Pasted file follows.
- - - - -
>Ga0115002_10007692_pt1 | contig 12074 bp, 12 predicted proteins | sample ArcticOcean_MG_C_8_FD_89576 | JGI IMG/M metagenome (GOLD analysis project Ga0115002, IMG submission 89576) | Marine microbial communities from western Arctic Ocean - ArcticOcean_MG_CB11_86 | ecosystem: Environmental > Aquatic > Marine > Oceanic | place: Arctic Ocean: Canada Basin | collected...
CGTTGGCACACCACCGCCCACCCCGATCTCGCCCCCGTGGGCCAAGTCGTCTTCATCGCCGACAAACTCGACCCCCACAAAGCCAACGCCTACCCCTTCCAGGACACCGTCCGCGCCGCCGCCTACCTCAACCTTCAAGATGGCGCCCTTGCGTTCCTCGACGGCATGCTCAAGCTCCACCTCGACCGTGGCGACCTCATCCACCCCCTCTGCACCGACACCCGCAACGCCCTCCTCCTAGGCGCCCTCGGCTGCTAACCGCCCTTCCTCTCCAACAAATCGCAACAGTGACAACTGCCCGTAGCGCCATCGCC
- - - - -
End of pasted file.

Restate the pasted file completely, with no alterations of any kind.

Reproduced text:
>Ga0115002_10007692_pt1 | contig 12074 bp, 12 predicted proteins | sample ArcticOcean_MG_C_8_FD_89576 | JGI IMG/M metagenome (GOLD analysis project Ga0115002, IMG submission 89576) | Marine microbial communities from western Arctic Ocean - ArcticOcean_MG_CB11_86 | ecosystem: Environmental > Aquatic > Marine > Oceanic | place: Arctic Ocean: Canada Basin | collected...
CGTTGGCACACCACCGCCCACCCCGATCTCGCCCCCGTGGGCCAAGTCGTCTTCATCGCCGACAAACTCGACCCCCACAAAGCCAACGCCTACCCCTTCCAGGACACCGTCCGCGCCGCCGCCTACCTCAACCTTCAAGATGGCGCCCTTGCGTTCCTCGACGGCATGCTCAAGCTCCACCTCGACCGTGGCGACCTCATCCACCCCCTCTGCACCGACACCCGCAACGCCCTCCTCCTAGGCGCCCTCGGCTGCTAACCGCCCTTCCTCTCCAACAAATCGCAACAGTGACAACTGCCCGTAGCGCCATCGCC